Editor's Viewpoint: Release of state files crucial to democracy
The annual release of state papers give a fascinating glimpse into the thinking of diplomats and ministers at certain points in recent history. Due to the passage of time we know how things played out, but what the hitherto secret documents reveal is why governments acted in the way they did based on the various sources of information which they had gathered.
This year's release of papers from the Irish Government contains one astounding claim - that Gerry Adams set up the IRA gang that was shot dead at Loughgall. The rumour passed on to officials in Dublin by Fr Denis Faul, now deceased, was that Adams feared some members of that hardline unit were considering shooting him because of his attempts to move the Provos away from violence and towards politics.
Another astonishing claim was that the Israelis believed the late Rev Ian Paisley was trying to import guns to the province in the 1980s as IRA violence increased following its arms shipments from Libya. This was later believed to be a misunderstanding by the Israelis of Dr Paisley's real intentions of creating greater border surveillance.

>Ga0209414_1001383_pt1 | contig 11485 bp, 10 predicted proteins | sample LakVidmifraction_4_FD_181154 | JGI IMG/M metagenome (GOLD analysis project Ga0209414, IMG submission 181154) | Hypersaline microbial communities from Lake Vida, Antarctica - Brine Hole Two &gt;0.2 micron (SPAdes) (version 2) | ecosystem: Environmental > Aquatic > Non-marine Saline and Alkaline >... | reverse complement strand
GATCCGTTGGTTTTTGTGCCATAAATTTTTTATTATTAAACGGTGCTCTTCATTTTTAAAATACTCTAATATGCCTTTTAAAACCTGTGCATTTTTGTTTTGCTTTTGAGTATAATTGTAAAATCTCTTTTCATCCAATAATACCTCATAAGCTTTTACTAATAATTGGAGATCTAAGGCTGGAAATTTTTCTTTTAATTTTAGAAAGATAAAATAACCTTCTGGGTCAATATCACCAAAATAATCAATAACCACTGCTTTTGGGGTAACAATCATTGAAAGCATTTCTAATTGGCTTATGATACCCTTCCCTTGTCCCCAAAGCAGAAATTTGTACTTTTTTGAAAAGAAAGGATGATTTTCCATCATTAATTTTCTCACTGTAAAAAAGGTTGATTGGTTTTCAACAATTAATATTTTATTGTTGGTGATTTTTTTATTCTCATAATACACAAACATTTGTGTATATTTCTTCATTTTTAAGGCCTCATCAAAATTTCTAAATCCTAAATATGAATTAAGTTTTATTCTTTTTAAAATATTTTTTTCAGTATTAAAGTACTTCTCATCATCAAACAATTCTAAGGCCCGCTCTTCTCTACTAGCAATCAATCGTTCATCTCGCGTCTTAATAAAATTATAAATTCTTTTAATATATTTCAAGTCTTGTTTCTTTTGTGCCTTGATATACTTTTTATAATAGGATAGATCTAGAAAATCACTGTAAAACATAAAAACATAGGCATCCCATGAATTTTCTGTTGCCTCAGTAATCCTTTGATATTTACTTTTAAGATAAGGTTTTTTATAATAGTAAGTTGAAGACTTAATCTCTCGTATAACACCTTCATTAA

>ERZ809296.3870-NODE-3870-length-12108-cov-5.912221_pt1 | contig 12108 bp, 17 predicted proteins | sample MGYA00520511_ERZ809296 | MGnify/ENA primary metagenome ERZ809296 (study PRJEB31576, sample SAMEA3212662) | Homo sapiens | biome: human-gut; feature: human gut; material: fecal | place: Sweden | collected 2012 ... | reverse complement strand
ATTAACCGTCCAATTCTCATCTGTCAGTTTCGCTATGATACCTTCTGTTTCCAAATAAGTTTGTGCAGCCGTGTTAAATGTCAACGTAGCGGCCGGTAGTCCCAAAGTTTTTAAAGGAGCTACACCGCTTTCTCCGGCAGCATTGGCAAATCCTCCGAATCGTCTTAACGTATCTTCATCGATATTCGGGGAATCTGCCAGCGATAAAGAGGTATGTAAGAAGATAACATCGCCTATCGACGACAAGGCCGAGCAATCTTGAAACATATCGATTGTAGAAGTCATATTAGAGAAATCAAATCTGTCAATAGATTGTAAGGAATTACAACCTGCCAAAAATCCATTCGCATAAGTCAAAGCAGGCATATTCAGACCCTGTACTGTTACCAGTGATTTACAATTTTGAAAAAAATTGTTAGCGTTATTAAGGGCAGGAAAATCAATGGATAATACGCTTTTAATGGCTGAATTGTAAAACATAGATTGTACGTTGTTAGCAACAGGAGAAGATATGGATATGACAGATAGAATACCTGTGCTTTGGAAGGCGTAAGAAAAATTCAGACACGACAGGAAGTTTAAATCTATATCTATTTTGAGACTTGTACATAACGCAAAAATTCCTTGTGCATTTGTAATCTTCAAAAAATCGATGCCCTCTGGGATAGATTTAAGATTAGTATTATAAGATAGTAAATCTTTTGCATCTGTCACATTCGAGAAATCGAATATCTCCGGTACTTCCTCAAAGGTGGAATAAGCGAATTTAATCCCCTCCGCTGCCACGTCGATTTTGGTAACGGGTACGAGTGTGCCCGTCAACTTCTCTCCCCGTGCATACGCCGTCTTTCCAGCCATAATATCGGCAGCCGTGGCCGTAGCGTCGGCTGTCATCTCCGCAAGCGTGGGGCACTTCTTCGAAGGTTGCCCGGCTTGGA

What the papers show is that during the Troubles it was often difficult to separate fact from fiction, and the dirty war spawned all sorts of conspiracy theories.
Formulating a coherent political response to the violence was made more difficult since much of the information about IRA or loyalist intentions was based on speculation and rumour as well as fact.
Yet we should be grateful that both the British and Irish Governments take democracy sufficiently seriously to ensure that these papers are released annually.
They can on occasion contain information which is embarrassing to the administrations, but are invaluable as the first draft of history.
And on that point it is important to laud the role of newspapers in particular, but also other media, for doing the heavy lifting when it comes to sifting through the blizzard of documents released annually.
At a time when the media is accused of selling fake news, the work of trawling through state papers and bringing important elements of them to the public's attention cannot be underestimated.
If it was not for the media, the public would remain ignorant of the content of these documents, having to wait until historians or other academics decided to publish their research, often years later.